Stephanie Eding lives in Ohio with her husband Matt and two child comedians. She spends her days drinking coffee, working as a freelance editor, and snuggling her three wild-eyed cats. Stephanie always wanted to be a pirate but settled for writing about them to keep out of prison.


I have been lucky enough to call Stephanie Eding a CP and friend since we shared a CampNaNo cabin in…umm, 2014? Ish. Stephanie’s books are full of fun and adventure–which you can learn for yourself by checking out her debut novel, UNANCHORED! She’s also a savvy editor, a kickass friend, and a fantastic mom.

As the mother of a two-year-old, the topic of Parenting and Self-Care is close to my heart–though I still think Stephanie’s tips are pretty universal.

Why is it challenging to prioritize self-care as a parent and a self-employed author and editor?

I think the main thing that challenges me in this is that editing is a full-time job. Writing is a full-time hobby. And parenting is all day/every day. That puts an awful lot onto one’s plate and really leaves no time for relaxation. My biggest challenge is that I always feel behind. It doesn’t matter how much work I did during the day, what state of cleanliness my house is in, or how early my kids go to bed—I am always behind on everything.


Do you think it’s important to practice self-care as a parent? As a writer?

Oh, so much yes! I have pushed myself to breaking points in both areas, but the longer I’m in “business”, the more I see the importance of pausing to fill my cup. If I’m depleted, I’m going to be short with my children. That only makes an already tense situation way, way worse! My kiddos deserve the best from me, not whatever I have left after I’ve been completely drained. As a writer, if my brain is exhausted, I can sit myself at the computer all day long and never come up with anything worth sharing. It’s just a waste of time at that point.


When do you know you’re at a breaking point?

I consider myself a very calm mother. It takes quite a bit to really set me off (like the 7-zillionth bathroom joke during a 2-hour car ride!) But when I’m running on empty, I find myself losing it over the tiniest infraction. Often, that involves tears—from me! I also tend to get this kind of nervous energy that usually signals my body/brain has had more than enough, and it’s time to settle down.


What does self care look like to you?

Self-care looks different for me each week. Sometimes, I need to completely power down. I’m a habitual multi-tasker. When I can’t find rest or relaxation because I keep finding something to do, I just need to soak in a lavender bath—it’s the only thing that guarantees I won’t be multi-tasking while I do it! Other nights, I like to paint my nails and watch a comedy show. When I get my nervous energy strikes, I try to take a walk outside or hop on the treadmill and listen to some music to sweat it out a bit. Not all of my courses work every time I need a reboot. Sometimes, it takes a little trial and error–or just an extra early bedtime!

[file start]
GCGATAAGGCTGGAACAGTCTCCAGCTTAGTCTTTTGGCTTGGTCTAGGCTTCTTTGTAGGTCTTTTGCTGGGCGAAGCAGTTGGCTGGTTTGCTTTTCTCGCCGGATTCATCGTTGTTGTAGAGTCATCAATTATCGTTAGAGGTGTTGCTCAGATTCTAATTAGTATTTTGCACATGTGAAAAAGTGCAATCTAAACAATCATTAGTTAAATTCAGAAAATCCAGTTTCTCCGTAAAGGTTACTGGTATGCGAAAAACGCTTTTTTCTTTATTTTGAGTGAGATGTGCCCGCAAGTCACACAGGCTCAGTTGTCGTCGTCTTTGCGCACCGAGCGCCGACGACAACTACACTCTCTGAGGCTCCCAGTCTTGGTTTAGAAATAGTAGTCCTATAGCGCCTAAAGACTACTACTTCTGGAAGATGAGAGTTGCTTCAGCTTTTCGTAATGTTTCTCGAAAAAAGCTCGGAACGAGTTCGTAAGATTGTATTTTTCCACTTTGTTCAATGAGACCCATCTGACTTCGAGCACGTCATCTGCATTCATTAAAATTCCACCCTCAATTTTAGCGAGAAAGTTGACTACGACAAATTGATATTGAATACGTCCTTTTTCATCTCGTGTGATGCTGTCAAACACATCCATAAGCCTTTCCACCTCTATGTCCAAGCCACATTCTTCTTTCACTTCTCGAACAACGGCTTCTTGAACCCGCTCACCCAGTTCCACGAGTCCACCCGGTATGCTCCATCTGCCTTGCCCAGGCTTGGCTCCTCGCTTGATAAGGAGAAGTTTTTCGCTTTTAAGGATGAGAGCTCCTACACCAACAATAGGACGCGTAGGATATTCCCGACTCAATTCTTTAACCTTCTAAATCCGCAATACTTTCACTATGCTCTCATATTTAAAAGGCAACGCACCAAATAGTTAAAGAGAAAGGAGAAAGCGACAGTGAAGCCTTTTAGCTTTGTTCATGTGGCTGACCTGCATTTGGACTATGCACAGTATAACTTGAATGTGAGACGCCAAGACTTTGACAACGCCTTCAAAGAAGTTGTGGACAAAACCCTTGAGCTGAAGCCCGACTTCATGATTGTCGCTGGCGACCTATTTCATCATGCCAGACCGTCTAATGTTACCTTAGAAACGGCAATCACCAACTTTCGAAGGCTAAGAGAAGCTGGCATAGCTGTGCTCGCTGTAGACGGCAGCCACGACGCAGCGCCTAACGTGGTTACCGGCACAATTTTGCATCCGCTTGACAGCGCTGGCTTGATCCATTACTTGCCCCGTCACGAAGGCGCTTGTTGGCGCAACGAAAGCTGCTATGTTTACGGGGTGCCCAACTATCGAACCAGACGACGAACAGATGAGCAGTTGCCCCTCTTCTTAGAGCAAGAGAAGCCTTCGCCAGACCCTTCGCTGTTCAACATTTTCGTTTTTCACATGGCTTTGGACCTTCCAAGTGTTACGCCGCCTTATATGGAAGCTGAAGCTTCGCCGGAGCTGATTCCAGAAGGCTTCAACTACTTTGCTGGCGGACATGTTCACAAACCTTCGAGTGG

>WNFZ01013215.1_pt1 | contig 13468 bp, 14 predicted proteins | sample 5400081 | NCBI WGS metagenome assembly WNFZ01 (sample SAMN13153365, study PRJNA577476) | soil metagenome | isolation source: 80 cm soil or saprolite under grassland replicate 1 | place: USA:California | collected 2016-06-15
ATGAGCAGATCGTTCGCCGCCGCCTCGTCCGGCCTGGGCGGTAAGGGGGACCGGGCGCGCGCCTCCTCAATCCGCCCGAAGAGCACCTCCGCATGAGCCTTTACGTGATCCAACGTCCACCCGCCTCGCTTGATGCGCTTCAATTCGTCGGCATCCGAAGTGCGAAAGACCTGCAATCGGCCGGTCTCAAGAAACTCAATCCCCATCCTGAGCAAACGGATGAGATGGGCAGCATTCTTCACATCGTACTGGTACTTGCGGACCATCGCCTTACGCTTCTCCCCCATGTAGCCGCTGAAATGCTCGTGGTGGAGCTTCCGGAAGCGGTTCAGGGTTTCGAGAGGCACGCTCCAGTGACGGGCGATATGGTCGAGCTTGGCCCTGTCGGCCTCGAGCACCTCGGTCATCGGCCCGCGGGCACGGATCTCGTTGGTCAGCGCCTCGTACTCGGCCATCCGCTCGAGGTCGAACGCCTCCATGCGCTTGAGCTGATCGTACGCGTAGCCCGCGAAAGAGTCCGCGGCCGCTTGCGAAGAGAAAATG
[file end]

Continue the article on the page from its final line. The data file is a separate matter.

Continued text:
If a parent has only ten minutes in a day to practice a bit of self care, what would you recommend?

One of my favorite things to do is to take an end-of-day shower. It kind of feels like washing off all the day’s stress. I try to imagine the tension running down the drain with the bubbles and often put on some instrumental tunes on my phone. It calms me down a lot before I crawl into bed for the night.


Is there anything you’d like to add — additional tips or final thoughts?

One thing I feel really passionate about is that we really need to cut ourselves some slack. With access to the entire world at our fingertips these days, it’s so easy to get caught up in comparing ourselves with others. Life almost becomes an unspoken competition. We can’t take a break with writing because if we do, we’ll never get that huge book deal. We have to push, push, push for our kids to have the best of everything, because Jane Doe just posted pictures on Facebook of the ocean-side unicorn tea party she had for her daughter’s half-birthday. And we don’t want to be that parent who gave her kids McDonald’s chicken nuggets and a SpongeBob marathon for the sixth night in a row. The truth is, being a parent is really stinking hard. Being a writer is really stinking hard! It’s 110% OK to step back when you need to, regroup, and give yourself a break. You absolutely deserve some time to focus solely on yourself and your health, because you are invaluable and amazing. You are enough in every way.

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